◼ “KIDS THREW ORANGES AND COINS at me in Brighton. It’s the first time I’ve tapped into that iceberg of sympathy.” Such was the welcome the 23-year-old Scot, Peter Capaldi, received on his first serious outing as a stand-up comedian supporting Spandau Ballet’s first national concert tour in 1982. I’d been bowled over by his high-octane act a week earlier in Manchester and now the tour was winding up in Bournemouth where I’d come for its Easter weekend finale. His energetic performance suggested an interview was going to be fun, and I’d snapped some onstage pictures that spookily presage an aspect of Capaldi that was to win a Bafta award later in his career.
So here we were in 1982 in the Royal Exeter hotel talking about his lucky break earlier on the same tour – being spotted supporting Spandau’s Glasgow gig by film producer Bill Forsyth who also recognised talent writ large. One result was me resting my notebook on a thumping fat filmscript titled Local Hero, and the other was Capaldi admitting: “I’m terrified of starting this film – standing in front of a camera.”
Oh the irony. Tonight Peter Capaldi, now 56, stepped into the best role in British television to play the 12th Doctor Who – a rendering as fierce and dotty as any who went before. Today too I finally found my long-lost notes from the first interview he’d given as an unknown comic, plus the cassette tape of our very relaxed conversation about his days at Glasgow School of Art, singing with a local band, and his yen to try comedy, inspired by 1981’s nationwide tour by Rik Mayall and the Comic Strip team, who a year later leapt onto British television screens on Channel 4’s opening night.
For Capaldi’s debut in autumn 1981, he had invented a dim character called Fraser Meaky after thinking “I can’t go onstage as myself!” but then Gary Kemp’s circle of Spandau friends, who did not want another band supporting their tour, asked him to be a comedy warm-up before the main event. Fraser was shed in favour of a much more frenetic onstage Capaldi wearing a distressed old showbiz tuxedo, the humour retuned to lampooning the ego maniacs in politics and pop.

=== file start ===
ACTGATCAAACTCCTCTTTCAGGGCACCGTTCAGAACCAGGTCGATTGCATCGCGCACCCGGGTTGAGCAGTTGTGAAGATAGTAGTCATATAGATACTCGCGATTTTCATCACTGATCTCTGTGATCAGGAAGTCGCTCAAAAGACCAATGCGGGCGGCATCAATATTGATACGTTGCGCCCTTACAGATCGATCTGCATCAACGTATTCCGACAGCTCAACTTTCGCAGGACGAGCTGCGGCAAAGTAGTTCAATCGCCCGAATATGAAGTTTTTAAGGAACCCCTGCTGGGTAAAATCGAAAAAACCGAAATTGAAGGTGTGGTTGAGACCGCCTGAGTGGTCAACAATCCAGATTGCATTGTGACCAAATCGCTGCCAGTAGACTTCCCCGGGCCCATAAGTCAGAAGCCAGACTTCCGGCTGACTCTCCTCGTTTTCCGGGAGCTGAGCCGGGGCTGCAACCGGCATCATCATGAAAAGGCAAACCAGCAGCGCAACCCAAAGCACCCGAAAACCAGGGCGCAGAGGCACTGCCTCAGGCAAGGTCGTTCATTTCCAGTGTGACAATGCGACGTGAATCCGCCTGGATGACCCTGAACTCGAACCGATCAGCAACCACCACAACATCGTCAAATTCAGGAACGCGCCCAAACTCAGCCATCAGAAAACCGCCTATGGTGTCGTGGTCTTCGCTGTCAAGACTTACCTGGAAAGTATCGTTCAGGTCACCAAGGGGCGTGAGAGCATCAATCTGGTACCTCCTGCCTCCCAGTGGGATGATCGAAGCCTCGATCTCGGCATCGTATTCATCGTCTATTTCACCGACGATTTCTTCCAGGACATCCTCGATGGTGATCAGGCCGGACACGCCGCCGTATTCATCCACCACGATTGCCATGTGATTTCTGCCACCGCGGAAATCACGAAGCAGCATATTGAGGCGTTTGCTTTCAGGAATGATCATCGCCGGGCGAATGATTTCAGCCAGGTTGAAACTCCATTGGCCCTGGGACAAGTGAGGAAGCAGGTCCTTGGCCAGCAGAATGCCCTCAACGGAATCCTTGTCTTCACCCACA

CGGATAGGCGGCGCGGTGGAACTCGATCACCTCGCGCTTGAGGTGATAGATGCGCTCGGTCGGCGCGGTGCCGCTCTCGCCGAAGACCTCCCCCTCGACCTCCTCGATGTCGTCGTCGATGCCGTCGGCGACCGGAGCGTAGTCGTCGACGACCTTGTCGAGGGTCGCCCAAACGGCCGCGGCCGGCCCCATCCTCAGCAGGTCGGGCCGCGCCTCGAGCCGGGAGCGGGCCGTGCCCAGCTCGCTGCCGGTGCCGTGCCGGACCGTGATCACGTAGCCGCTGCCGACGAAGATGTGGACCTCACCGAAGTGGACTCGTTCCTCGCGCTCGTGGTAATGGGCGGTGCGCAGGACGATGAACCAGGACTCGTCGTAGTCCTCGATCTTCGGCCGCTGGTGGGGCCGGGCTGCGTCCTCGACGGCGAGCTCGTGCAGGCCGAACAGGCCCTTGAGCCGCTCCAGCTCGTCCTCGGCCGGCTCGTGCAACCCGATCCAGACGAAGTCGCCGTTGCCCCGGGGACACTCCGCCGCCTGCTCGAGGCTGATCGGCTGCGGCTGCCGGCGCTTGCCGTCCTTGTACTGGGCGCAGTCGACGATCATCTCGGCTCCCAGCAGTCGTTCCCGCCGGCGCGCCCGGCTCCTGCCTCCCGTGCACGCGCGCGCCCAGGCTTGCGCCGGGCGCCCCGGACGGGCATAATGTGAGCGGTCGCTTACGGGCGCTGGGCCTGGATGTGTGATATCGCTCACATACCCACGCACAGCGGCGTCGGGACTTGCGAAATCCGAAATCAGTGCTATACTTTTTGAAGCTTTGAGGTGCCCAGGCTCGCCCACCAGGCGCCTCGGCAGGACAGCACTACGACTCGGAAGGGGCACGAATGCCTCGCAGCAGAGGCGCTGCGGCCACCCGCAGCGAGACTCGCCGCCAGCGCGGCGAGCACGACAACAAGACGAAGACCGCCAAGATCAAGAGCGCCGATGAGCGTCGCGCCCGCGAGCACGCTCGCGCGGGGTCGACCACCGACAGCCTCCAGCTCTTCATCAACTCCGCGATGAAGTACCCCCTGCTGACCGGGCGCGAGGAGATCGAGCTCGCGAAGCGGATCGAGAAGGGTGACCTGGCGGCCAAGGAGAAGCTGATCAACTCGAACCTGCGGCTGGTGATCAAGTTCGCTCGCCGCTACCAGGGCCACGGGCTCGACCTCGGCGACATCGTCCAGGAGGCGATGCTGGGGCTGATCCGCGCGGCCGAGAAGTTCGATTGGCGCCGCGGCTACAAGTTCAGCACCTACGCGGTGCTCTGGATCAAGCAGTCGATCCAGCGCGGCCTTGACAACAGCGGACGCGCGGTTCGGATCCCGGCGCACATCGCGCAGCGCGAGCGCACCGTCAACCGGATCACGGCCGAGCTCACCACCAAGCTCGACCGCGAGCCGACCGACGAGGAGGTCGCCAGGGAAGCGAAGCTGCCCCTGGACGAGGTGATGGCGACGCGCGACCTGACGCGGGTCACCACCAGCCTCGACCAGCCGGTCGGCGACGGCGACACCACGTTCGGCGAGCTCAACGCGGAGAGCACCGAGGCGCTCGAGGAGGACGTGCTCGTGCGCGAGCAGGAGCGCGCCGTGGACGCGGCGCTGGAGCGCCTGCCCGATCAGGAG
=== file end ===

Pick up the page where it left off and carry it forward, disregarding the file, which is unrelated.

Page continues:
Recently, he had been compering a Monday live band night at a Glasgow club. “I like fast clean idea jokes, like Steve Martin,” he said. “The trouble with Glasgow is that it’s a small audience and every time you play you face the same crowd so you have to invent new material. After three weeks I couldn’t think of any more jokes, so it fell through.” How he solved this dilemma was revealed as we spoke. More of the interview will follow soon, meanwhile listen to our chat.
AUDIO CLIP FROM OUR 1982 INTERVIEW:
➢ Sept update: The new Doctor joins Denzel Washington and Gemma Arterton on BBC1’s Graham Norton Show, 26 Sept – Peter Capaldi’s debut alongside Jenna Coleman was the most watched Doctor Who opening episode in four years, with 9.2million UK viewers.
➢ Update 2020: Peter Capaldi has been voted third in a TV viewer’s poll of favourite Doctor Who actors … David Tennant topped the poll organised by the programme guide, Radio Times, with the current Doctor Jodie Whittaker (the first female to play the Time Lord) in second place. Since its launch in 1963, 13 actors have played the intergalactic traveller.